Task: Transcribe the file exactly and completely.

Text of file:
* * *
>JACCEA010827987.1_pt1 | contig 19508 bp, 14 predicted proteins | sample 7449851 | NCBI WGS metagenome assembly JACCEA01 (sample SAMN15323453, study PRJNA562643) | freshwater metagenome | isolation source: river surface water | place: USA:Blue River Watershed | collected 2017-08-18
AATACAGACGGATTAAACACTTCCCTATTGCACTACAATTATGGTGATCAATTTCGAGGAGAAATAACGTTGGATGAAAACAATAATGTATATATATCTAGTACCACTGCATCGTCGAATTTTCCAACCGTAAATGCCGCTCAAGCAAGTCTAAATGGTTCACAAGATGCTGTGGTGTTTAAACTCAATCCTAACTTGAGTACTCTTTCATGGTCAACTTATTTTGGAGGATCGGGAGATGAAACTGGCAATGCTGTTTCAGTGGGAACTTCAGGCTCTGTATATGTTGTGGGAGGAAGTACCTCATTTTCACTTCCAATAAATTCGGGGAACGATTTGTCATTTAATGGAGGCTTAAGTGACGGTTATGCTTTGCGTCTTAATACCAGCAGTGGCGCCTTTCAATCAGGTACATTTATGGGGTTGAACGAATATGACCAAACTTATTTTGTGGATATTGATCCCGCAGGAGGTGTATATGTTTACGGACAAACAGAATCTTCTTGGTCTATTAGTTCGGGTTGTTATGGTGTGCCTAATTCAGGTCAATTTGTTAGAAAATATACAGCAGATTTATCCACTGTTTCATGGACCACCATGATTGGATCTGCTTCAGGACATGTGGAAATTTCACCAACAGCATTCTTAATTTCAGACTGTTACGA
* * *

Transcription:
>JACCEA010827987.1_pt1 | contig 19508 bp, 14 predicted proteins | sample 7449851 | NCBI WGS metagenome assembly JACCEA01 (sample SAMN15323453, study PRJNA562643) | freshwater metagenome | isolation source: river surface water | place: USA:Blue River Watershed | collected 2017-08-18
AATACAGACGGATTAAACACTTCCCTATTGCACTACAATTATGGTGATCAATTTCGAGGAGAAATAACGTTGGATGAAAACAATAATGTATATATATCTAGTACCACTGCATCGTCGAATTTTCCAACCGTAAATGCCGCTCAAGCAAGTCTAAATGGTTCACAAGATGCTGTGGTGTTTAAACTCAATCCTAACTTGAGTACTCTTTCATGGTCAACTTATTTTGGAGGATCGGGAGATGAAACTGGCAATGCTGTTTCAGTGGGAACTTCAGGCTCTGTATATGTTGTGGGAGGAAGTACCTCATTTTCACTTCCAATAAATTCGGGGAACGATTTGTCATTTAATGGAGGCTTAAGTGACGGTTATGCTTTGCGTCTTAATACCAGCAGTGGCGCCTTTCAATCAGGTACATTTATGGGGTTGAACGAATATGACCAAACTTATTTTGTGGATATTGATCCCGCAGGAGGTGTATATGTTTACGGACAAACAGAATCTTCTTGGTCTATTAGTTCGGGTTGTTATGGTGTGCCTAATTCAGGTCAATTTGTTAGAAAATATACAGCAGATTTATCCACTGTTTCATGGACCACCATGATTGGATCTGCTTCAGGACATGTGGAAATTTCACCAACAGCATTCTTAATTTCAGACTGTTACGA